Catalonia’s coastal culture hub is one of Europe’s most popular cities, radiating a feisty free-spiritedness through everything from its daring architecture to its globe-slaying football team. The beaches are long – the nights out even longer.
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Top 5 sights for first-timers
A far-out garden complex designed by one of Barcelona’s most famous sons, architect Antoni Gaudí. More than a century has passed since it was laid in place, but its mosaic dragons, hidden grottoes and serpentine benches still give an eye-opening insight into the mind of a singular creator. It gets crowded, so seek out a quiet corner.
La Sagrada Familia
Gaudí’s postcard-dominating masterpiece remains Barcelona’s most celebrated sight, despite still being incomplete. It’s an enormous Gothic church, although this description does little justice to its mind-bending spires, detailed facades and towering interior. Latest estimates give a completion date of sometime after 2025, so don’t be surprised by the ongoing construction work.
Carrer de Mallorca
Now ensconced as the club that elevated 21st-century football to an art form – courtesy of Messi, Iniesta et al – FC Barcelona’s home stadium is a huge draw for visitors. If you can’t get to a match, stadium tours offer a great alternative, with a museum showcasing the club’s recent trophy haul.
Carrer d’Arístides Maillol
Barcelona’s famed Gothic Quarter is a maze of medieval buildings, narrow streets and open squares. It plays home to a good number of atmospheric cathedrals and churches, as well as a glut of restaurants and bars. It’s rightly seen as an integral part of the overall Barcelona experience, but don’t envisage having the place to yourself.
Barcelona’s main artery is a 1.2-kilometre street, largely tree-lined and pedestrianised. It’s indisputably the heart of city affairs, drawing all walks of life and providing, surely, one of Europe’s best spots for people-watching. It runs from Plaça de Catalunya in the north to the Christopher Columbus monument in the south.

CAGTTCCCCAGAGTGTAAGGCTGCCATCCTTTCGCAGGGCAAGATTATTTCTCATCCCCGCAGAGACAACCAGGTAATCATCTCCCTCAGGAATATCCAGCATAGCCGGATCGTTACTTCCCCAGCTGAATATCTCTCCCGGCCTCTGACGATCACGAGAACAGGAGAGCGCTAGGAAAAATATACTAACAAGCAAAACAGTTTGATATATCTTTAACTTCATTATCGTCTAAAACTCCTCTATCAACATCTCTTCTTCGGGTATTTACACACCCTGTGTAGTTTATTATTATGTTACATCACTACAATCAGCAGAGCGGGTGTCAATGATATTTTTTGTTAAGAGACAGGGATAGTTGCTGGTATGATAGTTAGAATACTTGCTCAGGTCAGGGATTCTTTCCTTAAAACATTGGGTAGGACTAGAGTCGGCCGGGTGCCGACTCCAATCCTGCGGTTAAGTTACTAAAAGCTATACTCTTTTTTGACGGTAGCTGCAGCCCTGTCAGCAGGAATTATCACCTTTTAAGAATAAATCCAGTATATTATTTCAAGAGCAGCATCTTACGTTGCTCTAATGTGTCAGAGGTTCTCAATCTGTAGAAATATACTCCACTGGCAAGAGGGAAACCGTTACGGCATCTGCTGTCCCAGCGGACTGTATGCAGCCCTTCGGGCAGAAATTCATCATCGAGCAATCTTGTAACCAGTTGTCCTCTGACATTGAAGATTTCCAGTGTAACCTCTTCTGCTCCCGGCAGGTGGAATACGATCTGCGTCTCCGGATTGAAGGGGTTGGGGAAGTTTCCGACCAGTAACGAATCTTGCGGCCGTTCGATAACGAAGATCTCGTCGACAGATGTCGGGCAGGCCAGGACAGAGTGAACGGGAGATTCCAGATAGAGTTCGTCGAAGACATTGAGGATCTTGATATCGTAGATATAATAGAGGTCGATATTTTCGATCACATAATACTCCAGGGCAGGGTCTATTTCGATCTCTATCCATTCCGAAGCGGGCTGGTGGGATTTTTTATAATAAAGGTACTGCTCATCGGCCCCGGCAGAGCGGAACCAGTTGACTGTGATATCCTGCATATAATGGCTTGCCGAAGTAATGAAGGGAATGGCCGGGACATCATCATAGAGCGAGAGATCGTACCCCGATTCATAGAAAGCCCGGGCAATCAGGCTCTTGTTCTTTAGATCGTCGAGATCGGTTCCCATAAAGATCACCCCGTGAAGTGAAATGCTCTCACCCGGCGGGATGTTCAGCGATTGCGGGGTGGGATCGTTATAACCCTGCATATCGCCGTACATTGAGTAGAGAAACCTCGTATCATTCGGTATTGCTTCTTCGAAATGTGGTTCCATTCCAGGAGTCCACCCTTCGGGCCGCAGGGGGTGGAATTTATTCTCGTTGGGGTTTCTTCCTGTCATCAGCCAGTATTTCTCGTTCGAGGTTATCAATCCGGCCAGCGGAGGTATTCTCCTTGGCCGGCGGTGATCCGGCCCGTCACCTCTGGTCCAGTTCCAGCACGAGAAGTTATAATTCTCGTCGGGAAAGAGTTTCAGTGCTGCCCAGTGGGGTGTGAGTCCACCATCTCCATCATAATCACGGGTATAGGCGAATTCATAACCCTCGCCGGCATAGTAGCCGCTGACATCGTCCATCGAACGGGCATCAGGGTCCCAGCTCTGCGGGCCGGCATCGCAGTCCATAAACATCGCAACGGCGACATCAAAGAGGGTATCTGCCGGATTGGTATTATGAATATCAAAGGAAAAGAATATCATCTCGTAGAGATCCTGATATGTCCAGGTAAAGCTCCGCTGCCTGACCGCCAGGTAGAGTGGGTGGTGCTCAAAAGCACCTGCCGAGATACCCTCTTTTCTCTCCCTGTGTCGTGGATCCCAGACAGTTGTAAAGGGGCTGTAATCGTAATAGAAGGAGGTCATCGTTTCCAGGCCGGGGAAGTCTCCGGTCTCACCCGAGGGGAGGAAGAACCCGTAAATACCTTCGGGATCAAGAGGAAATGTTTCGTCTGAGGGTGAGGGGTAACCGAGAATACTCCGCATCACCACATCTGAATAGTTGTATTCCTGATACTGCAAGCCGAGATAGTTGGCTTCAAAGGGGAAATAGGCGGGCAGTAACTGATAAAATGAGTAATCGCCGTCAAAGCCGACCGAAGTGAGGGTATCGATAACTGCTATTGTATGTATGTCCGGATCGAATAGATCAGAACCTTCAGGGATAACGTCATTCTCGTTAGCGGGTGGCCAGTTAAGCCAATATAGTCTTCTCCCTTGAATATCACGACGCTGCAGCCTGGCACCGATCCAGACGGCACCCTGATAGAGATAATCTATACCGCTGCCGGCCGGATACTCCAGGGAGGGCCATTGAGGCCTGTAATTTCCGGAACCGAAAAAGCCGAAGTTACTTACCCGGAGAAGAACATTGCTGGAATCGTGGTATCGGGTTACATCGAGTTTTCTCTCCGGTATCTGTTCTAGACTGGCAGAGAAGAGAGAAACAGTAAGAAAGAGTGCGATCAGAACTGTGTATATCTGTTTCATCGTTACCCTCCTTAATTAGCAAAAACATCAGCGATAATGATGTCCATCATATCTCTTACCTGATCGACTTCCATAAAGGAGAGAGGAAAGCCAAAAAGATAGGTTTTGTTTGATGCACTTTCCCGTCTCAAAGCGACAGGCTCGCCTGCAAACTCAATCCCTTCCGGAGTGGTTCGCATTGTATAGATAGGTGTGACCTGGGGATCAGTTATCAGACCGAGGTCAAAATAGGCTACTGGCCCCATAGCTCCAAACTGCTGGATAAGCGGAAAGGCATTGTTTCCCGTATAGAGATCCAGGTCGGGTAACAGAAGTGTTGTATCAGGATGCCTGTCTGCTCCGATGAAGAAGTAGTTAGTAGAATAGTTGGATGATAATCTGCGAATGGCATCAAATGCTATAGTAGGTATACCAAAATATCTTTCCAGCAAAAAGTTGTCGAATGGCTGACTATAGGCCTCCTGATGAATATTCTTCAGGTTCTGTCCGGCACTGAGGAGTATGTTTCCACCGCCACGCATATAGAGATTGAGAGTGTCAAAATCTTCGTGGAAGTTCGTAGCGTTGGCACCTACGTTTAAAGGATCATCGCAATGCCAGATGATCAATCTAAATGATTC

Top 5 sights for old hands
Housed in a row of Gothic-baroque houses, this absorbing gallery-cum-museum gives good insight into the changing styles and output of the still-revered Pablo Picasso – the artist, of course, having spent much of his life in Barcelona. The collection includes a number of major works, and the museum itself reached its 50th anniversary in 2013.
Carrer Montcada 15-23
Disseny Hub Museums
A hugely rewarding stop for anyone with more than a passing interest in design or fashion, this cultural centre holds permanent exhibitions of decorative arts, textiles, ceramics and graphic arts. Commonly abbreviated to DHUB, it aims to promote understanding of the design world and offers free guided tours at weekends.
Avinguda Diagonal 686
Fundació Joan Miró
Enjoying a magnificent Montjuïc hillside location, this space is dedicated to another of the city’s most illustrious artists, Joan Miró. Still very much a Catalan icon, he was born in Barcelona in 1893 and went on to develop a signature style of painting and sculpture, relying heavily on experimentalism and surrealism.
Parc de Montjuïc
Not as firmly off the beaten track as it once was, El Born is nevertheless one of Barcelona’s most creative, individual neighbourhoods and barely touches the radar of many tourists. Boutique shopping, hip locals, vibrant cafés and rampant nightlife – they’re all here in spades.
Part of the La Ribera district
Museu del Modernisme
Unveiled in 2010 in what was formerly a textile factory, the Museu del Modernisme enjoys a reasonably central location and is dedicated to ‘modernisme’, the art nouveau movement that took such a hold in the region. It has strong associations with the quest for Catalan national identity.
Carrer de Balmes 48
Written by World Travel Guide